Current events have a tiresome predictability these days
There is a famous story about a reporter for the Indian Express’ Bombay edition in the 1980s. Asked to perform that most-boring of all tasks, report on an eclipse, he dashed off his copy within a few minutes and without waiting for the eclipse.He knew what happened at times of eclipse anyway. He wrote about how birds were frightened because they could not understand how night had come so early; how beggars asked for alms; how thousands took a holy dip, etc. etc. It was a good story, packed with detail.
The problem was that he got the date of the eclipse wrong. He filed his story a day early and clearly, the subs did not notice because it went into the paper as he had written it. The next day the Express had a scoop: an eclipse that nobody else knew about.
Obviously, all hell broke loose. Ramnath Goenka got involved. The reporter was suspended. And the editorial staff was told that they should wait for events to occur and not to file anticipatory copies.
Clearly, this was good advice. We are in the news business, not in the astrology business. We should not be filing stories based on what we think will happen and should restrict ourselves to reporting events after they take place.
But even so, when I read the papers these days, I often feel that I have read it all before and that an enterprising reporter can sit at home and write his stories because such is the dull predictability of current events.
1) You will know the monsoon perennial. This consists of a series of stories that are recycled every year. The first story reports on the municipality’s plan to clear the ditches and clean the drains so that there is no flooding this year during the monsoon. The second story consists of photographs of flooded roads (ideally with people in cars half-submerged) and shock-horror copy about how, despite the municipal promises, flooding did occur. The third story consists of the chief minister promising action.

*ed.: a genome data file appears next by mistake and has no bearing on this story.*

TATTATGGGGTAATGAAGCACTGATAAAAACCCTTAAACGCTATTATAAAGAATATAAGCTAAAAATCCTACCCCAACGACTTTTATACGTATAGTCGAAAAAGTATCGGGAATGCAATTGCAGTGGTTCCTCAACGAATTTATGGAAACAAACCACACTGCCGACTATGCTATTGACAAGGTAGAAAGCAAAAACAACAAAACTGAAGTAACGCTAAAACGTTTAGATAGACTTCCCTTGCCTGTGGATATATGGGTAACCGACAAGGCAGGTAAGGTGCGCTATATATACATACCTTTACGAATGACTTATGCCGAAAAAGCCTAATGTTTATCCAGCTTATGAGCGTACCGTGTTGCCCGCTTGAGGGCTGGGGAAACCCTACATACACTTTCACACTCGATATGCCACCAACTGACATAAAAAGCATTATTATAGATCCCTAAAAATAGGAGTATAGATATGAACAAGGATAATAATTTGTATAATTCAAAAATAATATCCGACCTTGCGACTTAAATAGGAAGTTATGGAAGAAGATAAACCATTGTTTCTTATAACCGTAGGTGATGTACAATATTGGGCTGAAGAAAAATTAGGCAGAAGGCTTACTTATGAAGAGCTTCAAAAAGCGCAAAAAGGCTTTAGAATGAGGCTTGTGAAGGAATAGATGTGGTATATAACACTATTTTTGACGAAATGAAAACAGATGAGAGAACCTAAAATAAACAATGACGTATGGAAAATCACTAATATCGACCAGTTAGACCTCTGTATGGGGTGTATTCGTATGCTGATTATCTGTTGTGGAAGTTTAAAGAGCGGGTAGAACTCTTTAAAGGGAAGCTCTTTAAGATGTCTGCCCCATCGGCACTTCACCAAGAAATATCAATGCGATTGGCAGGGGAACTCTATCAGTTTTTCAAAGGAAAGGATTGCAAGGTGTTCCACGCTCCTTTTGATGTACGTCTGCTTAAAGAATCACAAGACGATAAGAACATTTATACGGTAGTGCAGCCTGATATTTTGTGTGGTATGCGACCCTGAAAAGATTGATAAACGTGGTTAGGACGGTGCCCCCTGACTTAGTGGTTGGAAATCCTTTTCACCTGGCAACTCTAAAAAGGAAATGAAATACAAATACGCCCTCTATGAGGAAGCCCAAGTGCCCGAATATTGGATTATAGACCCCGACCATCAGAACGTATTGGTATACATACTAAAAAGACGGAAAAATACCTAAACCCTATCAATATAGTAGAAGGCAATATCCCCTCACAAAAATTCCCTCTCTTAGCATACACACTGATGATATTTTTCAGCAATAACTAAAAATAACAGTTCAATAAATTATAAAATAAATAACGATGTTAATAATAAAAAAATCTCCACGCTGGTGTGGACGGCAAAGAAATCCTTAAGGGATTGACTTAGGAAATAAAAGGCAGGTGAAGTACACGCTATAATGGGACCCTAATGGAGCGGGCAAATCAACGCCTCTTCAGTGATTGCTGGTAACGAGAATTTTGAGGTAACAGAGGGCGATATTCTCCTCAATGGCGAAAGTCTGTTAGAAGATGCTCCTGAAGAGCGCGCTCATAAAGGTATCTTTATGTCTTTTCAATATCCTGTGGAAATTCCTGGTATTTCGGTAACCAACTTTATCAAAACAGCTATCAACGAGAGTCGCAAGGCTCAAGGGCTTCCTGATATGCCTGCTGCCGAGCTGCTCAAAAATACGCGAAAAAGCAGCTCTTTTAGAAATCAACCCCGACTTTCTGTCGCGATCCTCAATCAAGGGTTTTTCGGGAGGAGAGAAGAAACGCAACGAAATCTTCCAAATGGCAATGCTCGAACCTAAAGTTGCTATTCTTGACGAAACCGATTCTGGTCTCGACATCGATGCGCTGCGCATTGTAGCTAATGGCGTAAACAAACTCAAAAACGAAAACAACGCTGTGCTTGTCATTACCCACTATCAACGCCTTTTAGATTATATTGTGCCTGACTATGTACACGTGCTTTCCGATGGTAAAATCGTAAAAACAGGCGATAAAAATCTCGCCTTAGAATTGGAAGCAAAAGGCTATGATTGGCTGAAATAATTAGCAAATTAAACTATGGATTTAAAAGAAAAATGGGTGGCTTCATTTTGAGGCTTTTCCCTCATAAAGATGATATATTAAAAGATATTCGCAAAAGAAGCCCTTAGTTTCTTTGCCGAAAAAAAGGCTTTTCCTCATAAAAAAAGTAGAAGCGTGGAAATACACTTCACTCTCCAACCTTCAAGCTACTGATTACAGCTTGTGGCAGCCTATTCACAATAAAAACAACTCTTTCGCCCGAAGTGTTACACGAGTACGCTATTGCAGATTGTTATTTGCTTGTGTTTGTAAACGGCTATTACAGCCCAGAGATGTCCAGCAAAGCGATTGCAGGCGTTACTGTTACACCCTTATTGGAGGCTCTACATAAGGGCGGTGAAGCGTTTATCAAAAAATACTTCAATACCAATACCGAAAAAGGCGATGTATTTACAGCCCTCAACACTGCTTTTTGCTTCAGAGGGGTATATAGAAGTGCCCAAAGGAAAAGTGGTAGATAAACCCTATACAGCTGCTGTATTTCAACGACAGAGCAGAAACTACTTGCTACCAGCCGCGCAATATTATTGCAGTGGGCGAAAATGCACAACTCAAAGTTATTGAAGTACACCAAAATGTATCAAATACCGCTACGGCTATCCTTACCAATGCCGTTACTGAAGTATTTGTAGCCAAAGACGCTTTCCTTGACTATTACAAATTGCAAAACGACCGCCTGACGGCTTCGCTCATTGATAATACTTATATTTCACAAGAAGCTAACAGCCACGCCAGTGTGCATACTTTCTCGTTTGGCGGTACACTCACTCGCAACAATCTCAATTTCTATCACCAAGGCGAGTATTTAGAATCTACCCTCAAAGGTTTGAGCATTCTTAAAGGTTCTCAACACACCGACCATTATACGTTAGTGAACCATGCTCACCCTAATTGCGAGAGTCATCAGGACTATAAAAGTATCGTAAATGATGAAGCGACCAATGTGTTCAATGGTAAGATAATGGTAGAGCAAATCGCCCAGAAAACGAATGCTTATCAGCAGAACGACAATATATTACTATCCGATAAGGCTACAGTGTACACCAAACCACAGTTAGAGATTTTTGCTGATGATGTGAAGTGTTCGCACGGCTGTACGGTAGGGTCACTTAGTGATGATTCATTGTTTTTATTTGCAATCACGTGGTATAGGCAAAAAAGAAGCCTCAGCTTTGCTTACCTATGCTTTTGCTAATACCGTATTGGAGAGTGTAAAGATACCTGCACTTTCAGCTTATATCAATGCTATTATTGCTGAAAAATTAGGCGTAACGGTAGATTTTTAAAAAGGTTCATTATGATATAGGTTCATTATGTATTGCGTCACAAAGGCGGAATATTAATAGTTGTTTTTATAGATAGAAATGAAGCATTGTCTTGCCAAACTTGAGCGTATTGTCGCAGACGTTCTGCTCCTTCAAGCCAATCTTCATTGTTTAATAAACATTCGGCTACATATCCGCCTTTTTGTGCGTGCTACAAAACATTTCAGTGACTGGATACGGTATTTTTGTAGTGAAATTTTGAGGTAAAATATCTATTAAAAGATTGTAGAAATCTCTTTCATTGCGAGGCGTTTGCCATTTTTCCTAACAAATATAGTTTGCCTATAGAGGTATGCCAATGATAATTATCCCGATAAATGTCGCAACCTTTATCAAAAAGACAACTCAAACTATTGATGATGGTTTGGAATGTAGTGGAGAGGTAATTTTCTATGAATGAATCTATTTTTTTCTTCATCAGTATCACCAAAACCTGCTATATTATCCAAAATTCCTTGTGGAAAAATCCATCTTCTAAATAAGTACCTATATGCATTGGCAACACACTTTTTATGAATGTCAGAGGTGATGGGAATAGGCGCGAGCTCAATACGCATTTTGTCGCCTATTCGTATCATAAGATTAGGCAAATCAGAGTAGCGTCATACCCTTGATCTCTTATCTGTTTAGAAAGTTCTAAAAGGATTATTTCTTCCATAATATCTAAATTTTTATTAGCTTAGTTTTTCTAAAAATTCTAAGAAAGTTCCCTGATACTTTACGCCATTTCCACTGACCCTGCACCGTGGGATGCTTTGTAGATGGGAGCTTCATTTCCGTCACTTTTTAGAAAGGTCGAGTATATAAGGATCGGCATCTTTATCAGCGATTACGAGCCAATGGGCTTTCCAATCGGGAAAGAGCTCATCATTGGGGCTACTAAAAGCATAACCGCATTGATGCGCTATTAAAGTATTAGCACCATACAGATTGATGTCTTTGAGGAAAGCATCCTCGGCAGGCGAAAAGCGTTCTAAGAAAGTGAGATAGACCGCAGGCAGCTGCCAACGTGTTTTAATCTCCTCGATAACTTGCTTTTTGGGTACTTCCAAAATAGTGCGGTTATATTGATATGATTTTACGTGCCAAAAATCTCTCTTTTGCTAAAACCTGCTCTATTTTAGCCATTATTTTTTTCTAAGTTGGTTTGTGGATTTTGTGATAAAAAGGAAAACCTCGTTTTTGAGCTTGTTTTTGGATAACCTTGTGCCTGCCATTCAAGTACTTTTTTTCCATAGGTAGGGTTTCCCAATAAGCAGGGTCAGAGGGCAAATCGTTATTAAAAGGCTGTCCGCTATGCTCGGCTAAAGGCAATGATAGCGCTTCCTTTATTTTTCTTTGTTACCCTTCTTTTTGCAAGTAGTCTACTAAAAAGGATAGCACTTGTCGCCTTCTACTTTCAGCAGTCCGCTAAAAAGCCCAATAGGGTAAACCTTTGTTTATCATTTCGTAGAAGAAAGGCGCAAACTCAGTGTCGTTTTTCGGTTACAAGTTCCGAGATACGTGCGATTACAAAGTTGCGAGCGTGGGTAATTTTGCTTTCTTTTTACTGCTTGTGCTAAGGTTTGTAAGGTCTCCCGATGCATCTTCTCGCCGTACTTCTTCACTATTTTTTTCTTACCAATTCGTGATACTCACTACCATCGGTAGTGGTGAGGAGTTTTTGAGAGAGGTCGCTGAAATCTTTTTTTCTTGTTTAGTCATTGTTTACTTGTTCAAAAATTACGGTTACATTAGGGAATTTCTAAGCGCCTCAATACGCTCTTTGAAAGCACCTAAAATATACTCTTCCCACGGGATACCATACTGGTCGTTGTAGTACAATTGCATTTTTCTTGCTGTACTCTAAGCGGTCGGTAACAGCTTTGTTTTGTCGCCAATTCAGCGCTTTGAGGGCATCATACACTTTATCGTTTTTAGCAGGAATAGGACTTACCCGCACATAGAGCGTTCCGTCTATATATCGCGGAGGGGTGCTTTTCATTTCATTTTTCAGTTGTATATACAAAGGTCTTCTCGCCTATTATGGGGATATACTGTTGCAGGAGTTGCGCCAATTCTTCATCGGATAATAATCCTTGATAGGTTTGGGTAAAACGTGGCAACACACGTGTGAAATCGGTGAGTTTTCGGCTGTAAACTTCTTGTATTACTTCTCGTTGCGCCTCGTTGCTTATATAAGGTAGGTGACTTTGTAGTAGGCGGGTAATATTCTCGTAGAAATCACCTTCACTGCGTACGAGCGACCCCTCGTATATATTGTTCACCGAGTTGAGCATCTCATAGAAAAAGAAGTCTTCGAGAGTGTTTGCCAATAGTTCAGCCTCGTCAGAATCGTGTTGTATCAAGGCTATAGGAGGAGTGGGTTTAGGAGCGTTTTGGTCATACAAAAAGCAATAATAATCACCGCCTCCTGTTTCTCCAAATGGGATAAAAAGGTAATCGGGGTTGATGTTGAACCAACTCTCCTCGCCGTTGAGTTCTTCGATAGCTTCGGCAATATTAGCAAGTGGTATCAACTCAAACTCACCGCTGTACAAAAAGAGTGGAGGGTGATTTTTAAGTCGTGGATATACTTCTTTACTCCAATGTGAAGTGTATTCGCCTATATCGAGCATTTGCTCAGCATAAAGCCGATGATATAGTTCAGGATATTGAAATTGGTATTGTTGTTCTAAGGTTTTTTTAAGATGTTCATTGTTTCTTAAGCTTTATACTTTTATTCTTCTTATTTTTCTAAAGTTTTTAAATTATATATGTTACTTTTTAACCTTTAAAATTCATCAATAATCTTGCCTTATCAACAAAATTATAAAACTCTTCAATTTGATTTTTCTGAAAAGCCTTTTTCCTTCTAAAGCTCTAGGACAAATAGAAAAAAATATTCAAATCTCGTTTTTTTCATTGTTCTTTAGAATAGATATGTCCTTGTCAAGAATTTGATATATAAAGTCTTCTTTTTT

2) Another tragic hardy perennial is the Naxalite-attack story which runs in a continuous loop these days. It goes something like this: home minister threatens all-out war against Maoists; Maoists attack those meant to be waging so-called all-out war and massacre 30; home minister blames human rights activists for going on TV and criticising him, home secretary joins chorus; Maoists threaten to repeat attacks; home minister promises all-out war against Maoists.
3) If you live in Delhi, then you will know the surplus power story. This has the following components: chief minister says Delhi has surplus power; residents of localities in West Delhi stage dharna because of 8-hour power cuts; chief minister says Reliance Energy is to blame; Reliance Energy admits to minor cable faults and says they have now been rectified; residents of South Extension say that power supply has been intermittent for three days with long power cuts; Reliance Energy does not answer its phone; chief minister says Delhi has surplus power.
4) And of course, here’s one that will run and run: PM says he is optimistic about peace with Pakistan; government hands fifth dossier to Islamabad about 26/11 attacks; Islamabad laughs at dossier; government sends sixth dossier; Islamabad says that dossier is fiction; government sends seventh dossier; Islamabad buys new shredder to handle tons of paper being sent by Delhi; PM says he is optimistic that Pakistan will take action against terrorists.
When events have this kind of tiresome predictability, I sometimes wonder why we bother to go out and report them. It’s the same thing all over again, month after month, year after year.